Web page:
Diplomats from the Arab League are flying to Iraq to prepare the ground for a conference on bridging the country's deep divisions.
Violence continues across Iraq as the referendum approaches
The envoys from the 22-member organisation are under instructions to listen to all sides and to avoid any appearance of being partisan.
Iraq holds a constitutional referendum next week as discord continues between its Shia and Sunni Muslim communities.
The Arab League's leader told the BBC he believed it was close to civil war.
"The situation is so tense... a civil war could erupt at any moment although some people would say it is already there," Amr Moussa told BBC radio's Today programme.
"There are a lot of individuals... now playing games with the future of Iraq and there is no clear strategy, there is no clear leadership."
The Arab League, he said, would work to bring Iraq's different religious and ethnic groups together.
In other developments:
- The Pentagon announces the end of its Iron Fist operation to track down insurgents in Anbar province, reporting the death of more than 50 Islamist militants and at least six US marines; two US soldiers were shot dead on Friday as another operation, River Gate, continued in Anbar
- Sunni associations meeting in Baghdad unite in calling for voters to reject the constitution but do not agree on an outright boycott of the referendum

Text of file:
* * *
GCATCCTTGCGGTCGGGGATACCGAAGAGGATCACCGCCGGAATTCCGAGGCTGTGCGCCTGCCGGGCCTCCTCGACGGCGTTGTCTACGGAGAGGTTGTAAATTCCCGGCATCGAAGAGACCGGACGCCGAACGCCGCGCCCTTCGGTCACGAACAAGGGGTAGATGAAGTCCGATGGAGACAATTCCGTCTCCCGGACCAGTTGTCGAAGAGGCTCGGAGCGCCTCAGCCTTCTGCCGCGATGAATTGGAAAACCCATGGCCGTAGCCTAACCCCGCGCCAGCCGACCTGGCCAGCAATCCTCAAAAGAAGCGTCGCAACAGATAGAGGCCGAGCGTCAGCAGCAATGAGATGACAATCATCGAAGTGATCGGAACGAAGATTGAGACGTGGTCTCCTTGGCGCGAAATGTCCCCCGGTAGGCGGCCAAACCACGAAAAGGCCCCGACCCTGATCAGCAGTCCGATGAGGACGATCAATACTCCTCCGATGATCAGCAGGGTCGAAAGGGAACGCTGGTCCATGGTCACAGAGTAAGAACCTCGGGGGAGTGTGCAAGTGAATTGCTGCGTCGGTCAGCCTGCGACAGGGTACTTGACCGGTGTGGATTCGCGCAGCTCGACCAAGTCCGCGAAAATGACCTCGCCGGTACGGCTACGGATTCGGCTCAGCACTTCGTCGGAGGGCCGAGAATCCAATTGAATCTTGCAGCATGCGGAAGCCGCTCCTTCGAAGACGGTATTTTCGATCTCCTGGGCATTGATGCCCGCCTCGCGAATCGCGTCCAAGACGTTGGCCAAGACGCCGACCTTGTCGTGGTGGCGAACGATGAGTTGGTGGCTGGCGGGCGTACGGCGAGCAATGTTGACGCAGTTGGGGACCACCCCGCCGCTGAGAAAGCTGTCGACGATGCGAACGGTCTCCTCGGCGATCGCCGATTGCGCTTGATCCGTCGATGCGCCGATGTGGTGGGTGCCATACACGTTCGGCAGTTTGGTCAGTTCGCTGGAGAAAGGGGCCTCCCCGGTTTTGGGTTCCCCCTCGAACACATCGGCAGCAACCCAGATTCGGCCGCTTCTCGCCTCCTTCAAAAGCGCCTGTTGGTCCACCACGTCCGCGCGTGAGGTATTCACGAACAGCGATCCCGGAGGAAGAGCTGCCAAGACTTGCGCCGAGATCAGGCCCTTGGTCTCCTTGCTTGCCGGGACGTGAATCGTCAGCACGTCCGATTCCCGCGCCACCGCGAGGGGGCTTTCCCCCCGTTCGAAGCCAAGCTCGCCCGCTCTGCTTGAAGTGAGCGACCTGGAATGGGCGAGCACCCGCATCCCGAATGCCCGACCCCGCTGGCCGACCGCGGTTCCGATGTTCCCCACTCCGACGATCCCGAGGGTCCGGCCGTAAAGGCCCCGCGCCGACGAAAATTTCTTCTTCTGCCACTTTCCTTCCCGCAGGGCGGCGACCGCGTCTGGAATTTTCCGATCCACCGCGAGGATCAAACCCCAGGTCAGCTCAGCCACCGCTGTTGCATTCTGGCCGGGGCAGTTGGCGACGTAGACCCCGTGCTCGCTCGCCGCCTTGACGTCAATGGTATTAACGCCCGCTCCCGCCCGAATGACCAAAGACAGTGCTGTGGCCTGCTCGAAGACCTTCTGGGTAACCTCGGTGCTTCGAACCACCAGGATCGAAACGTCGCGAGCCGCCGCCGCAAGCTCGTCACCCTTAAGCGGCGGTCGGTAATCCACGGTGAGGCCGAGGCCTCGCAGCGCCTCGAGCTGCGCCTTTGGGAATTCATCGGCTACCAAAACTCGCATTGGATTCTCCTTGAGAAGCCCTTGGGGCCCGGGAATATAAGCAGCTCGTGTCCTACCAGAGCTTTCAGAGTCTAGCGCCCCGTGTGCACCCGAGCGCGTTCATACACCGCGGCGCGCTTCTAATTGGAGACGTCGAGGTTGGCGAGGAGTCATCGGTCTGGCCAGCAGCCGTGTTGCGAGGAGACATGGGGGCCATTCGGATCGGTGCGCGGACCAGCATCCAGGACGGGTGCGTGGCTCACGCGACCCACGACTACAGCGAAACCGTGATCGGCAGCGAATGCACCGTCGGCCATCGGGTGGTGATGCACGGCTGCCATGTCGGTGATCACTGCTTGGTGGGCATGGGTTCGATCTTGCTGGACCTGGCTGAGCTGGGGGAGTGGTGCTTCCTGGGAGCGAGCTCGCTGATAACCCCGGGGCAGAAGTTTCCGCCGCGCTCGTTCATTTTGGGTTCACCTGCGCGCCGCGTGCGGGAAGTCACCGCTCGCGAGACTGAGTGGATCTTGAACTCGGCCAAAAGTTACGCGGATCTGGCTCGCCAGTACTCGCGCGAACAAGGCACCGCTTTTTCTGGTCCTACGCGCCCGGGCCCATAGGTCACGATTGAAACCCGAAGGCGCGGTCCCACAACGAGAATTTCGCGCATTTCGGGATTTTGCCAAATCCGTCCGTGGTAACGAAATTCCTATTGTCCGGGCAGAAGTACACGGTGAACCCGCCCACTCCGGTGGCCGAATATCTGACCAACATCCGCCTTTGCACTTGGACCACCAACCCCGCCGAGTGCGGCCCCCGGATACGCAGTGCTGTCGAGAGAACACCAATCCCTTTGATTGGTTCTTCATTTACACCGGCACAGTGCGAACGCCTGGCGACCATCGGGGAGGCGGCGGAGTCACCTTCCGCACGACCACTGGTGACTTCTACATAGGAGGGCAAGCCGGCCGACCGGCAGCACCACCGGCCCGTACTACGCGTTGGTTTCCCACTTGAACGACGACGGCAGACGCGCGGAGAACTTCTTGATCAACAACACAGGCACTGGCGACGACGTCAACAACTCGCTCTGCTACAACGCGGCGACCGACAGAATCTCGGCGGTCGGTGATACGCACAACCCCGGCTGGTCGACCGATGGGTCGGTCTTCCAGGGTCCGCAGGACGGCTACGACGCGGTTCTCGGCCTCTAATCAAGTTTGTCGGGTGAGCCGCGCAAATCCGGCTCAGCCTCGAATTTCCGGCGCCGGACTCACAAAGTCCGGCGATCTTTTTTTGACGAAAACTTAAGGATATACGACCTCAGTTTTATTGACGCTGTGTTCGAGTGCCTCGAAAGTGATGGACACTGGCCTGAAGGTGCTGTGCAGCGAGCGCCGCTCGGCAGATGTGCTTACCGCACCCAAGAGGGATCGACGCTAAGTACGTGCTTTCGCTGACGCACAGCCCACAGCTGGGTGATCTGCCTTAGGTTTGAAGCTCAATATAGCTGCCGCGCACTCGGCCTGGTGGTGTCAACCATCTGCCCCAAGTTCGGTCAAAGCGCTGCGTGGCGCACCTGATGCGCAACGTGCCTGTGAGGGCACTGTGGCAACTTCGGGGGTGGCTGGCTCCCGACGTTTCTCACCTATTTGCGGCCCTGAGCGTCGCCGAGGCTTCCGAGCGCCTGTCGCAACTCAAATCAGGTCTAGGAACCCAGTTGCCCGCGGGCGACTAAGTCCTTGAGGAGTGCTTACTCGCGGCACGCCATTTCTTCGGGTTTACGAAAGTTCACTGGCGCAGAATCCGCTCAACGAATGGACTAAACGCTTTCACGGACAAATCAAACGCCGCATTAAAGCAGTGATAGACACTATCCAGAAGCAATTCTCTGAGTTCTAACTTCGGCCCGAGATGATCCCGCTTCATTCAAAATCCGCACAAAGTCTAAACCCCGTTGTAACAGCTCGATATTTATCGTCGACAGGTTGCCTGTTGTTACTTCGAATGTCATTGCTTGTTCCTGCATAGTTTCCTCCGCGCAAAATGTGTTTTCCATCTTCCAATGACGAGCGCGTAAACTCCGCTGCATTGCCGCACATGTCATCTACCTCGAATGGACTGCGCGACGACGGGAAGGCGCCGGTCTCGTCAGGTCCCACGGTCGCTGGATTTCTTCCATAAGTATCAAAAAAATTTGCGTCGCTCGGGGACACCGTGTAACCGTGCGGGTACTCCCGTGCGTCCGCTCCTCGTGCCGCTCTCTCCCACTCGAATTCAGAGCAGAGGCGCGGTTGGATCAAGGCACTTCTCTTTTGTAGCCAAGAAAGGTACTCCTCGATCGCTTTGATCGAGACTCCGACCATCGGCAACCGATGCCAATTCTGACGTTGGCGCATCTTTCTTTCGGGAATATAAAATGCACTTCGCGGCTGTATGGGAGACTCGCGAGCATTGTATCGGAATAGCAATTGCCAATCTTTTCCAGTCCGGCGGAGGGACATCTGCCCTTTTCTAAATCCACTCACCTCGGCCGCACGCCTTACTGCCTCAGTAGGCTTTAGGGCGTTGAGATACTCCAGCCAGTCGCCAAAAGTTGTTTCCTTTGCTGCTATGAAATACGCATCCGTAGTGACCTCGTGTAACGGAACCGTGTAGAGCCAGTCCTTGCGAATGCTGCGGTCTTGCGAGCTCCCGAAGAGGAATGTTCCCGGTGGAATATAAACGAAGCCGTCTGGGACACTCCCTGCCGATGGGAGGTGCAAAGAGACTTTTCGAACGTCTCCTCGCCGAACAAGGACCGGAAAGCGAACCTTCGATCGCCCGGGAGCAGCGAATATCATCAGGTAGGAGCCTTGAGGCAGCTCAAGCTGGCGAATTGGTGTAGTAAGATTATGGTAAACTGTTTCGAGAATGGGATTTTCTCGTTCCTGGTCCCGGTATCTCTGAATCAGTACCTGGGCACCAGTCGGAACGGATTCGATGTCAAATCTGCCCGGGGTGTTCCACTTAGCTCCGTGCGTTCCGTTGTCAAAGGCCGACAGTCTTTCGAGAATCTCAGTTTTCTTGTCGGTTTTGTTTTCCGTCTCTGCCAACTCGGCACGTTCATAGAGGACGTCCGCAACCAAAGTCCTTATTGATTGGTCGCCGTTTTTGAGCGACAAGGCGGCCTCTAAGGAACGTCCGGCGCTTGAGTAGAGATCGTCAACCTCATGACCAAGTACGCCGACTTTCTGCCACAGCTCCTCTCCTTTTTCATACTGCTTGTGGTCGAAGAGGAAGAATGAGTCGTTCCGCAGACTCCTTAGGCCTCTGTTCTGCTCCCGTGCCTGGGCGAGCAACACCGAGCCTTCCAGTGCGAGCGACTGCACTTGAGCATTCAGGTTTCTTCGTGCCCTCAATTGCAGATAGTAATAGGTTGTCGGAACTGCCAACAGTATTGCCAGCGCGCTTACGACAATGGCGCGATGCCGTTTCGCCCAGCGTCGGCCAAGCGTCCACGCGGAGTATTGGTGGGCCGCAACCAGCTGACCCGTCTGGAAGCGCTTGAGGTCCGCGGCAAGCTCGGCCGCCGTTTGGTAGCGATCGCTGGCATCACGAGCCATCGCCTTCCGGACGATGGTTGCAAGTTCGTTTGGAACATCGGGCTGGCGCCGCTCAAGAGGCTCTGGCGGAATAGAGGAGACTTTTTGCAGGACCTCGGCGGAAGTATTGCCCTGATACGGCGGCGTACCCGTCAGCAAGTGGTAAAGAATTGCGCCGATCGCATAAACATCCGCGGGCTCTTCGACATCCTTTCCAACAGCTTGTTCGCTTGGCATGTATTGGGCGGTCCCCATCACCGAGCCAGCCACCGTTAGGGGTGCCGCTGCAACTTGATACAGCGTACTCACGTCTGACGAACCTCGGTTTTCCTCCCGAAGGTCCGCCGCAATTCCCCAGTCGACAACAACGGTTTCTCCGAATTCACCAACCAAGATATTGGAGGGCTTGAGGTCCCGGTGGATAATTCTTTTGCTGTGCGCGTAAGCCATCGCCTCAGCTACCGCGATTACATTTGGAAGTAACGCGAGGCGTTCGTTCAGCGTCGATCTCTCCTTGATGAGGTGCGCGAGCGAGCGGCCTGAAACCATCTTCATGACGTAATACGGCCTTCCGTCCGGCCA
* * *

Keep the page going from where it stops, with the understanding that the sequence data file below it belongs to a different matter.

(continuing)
- Insurgents carry out new gun and bomb attacks across the country on Saturday, killing a local politician and a seven-year-old boy near Kirkuk and a police captain in western Baghdad, Iraqi police said.
Mr Moussa's assistant for political affairs, Ahmed bin Hilli, is leading the Arab League team on the five-day visit.
Attacks on civilians on all sides have grown sharply
It will be a tough job given the depth of the divisions, the BBC's Heba Saleh reports from Cairo, where the league is based.
The diplomats have been instructed to speak little and to listen to all sides, as well as avoiding any sectarian disputes and maintaining good relations with all groups.
The aim is to help forge a consensus on the new Iraqi constitution and to ensure the participation of all Iraqis in the political process.
It is not clear, however, if it will be possible to organise the reconciliation conference before Iraqis vote in the referendum on 15 October.
Mr Moussa is also due to visit Iraq some time this month and is expected to chair the conference on his first trip to the country since the fall of Saddam Hussein.
Our correspondent notes that Arab governments, whether acting individually or collectively through the Arab League, wield little influence in Iraq.
However, they are deeply concerned that the descent into chaos there could prove unstoppable and that it will have negative repercussions for the whole region.